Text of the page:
University of Southern California-Huntington Library Early Modern Studies Institute inaugural conference:
THE EARLY MODERN TRAVEL NARRATIVE
In its inaugural year, the USC-Huntington Library Early Modern Studies Institute has chosen as its theme the early modern travel narrative. We will sponsor seminars and workshops on the theme beginning in the fall of 2003 and end with an interdisciplinary conference. Some events will be held at USC in downtown Los Angeles and some at the Huntington Library in San Marino. Contact us if you are interested in participating in any of these activities. Below is more information on the conference, to be held April 30-May 2, 2004.
THE EARLY MODERN TRAVEL NARRATIVE: PRODUCTION AND CONSUMPTION
Call for Papers
Current research has heightened curiosity about the production and circulation of early modern travel narratives and images, and the consumers these works attracted. The kinds of questions that are of interest include:
What relations exist between types of authors—pilgrims, missionaries, seamen, soldiers, merchants, officials, tourists etc.-- and the characteristics of narratives?
How did the infrastructure for the circulation and storage of travel information and its personnel—scholars, printers, collectors, recyclers – vary geographically and culturally?
How did political and religious objectives channel or limit travel and travel narration?
What does it means to tell a “story” as opposed to “narrate”?
To what extent are recitations of travel intended for other purposes, such as satire, skepticism, propaganda, commentary, or manifesto?
To what extent did imaginary travel shape the representation of actual travel?
Who read these narratives and viewed these images and how did they use them?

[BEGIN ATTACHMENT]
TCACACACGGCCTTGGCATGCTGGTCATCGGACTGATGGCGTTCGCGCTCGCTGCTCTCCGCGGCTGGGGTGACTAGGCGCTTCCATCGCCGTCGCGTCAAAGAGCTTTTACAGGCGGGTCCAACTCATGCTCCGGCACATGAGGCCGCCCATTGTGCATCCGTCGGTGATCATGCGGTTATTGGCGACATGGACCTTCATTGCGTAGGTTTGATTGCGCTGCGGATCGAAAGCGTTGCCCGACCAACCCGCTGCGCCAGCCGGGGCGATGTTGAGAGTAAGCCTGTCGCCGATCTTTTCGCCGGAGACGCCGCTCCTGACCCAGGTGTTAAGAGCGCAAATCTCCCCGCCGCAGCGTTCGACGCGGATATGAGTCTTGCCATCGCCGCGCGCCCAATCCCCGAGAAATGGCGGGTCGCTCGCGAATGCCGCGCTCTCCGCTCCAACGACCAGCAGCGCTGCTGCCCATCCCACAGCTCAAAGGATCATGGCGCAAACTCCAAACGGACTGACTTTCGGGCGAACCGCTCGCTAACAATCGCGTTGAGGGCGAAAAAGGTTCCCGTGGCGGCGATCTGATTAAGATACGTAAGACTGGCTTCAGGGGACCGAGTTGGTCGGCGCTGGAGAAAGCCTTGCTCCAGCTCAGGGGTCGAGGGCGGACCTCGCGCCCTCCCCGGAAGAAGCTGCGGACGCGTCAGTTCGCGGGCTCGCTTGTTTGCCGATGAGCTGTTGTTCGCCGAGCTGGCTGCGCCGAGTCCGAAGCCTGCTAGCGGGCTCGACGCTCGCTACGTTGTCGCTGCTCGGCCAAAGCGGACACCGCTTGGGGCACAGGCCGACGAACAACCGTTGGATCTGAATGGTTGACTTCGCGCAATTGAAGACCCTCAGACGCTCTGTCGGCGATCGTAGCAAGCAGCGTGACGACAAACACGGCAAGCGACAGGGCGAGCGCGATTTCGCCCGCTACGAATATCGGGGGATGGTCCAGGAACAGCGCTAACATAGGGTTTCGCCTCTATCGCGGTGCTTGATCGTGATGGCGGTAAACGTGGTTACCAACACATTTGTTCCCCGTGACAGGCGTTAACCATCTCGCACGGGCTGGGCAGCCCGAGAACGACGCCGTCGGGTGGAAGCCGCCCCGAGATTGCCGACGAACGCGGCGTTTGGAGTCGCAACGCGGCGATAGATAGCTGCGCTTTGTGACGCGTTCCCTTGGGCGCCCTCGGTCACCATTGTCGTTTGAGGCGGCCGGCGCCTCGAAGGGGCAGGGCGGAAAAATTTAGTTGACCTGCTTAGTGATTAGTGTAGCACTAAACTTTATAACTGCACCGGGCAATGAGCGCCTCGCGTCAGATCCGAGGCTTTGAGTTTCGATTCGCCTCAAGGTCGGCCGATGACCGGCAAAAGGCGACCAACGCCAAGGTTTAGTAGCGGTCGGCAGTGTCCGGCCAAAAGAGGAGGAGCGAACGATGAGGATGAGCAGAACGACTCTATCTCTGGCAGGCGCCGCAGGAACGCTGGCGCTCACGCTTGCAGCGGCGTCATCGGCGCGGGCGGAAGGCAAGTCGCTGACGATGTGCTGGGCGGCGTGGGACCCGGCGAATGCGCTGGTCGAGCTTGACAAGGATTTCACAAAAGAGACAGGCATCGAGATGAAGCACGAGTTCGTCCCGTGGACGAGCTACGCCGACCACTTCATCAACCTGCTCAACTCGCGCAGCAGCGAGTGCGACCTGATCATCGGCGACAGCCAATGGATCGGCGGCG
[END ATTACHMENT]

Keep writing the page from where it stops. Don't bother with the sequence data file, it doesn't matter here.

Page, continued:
Why did some productions survive while others faded from memory?
The Institute’s scope is global, and we are especially interested in papers concerning travel narratives and images circa 1450-1800 from non-European producers and the reception these materials received.
The conference will be held in Los Angeles at the University of Southern California April 30-May 2, 2004. Scholars whose work relates to the theme of the conference and are interested in presenting a paper should send a one page proposal to firstname.lastname@example.org or through the mail to the address below by September 30, 2003. The conference committee is co-chaired by Carole Shammas and John E. Wills Jr. and composed of scholars in art history, literature, and history. Those who are invited to present papers will receive an honorarium and coverage of their travel expenses.
Peter C. Mancall
USC-Huntington Library Early Modern Studies Institute
SOS Building, Room 153
University of Southern California
Los Angeles, Calif. 90089-0034
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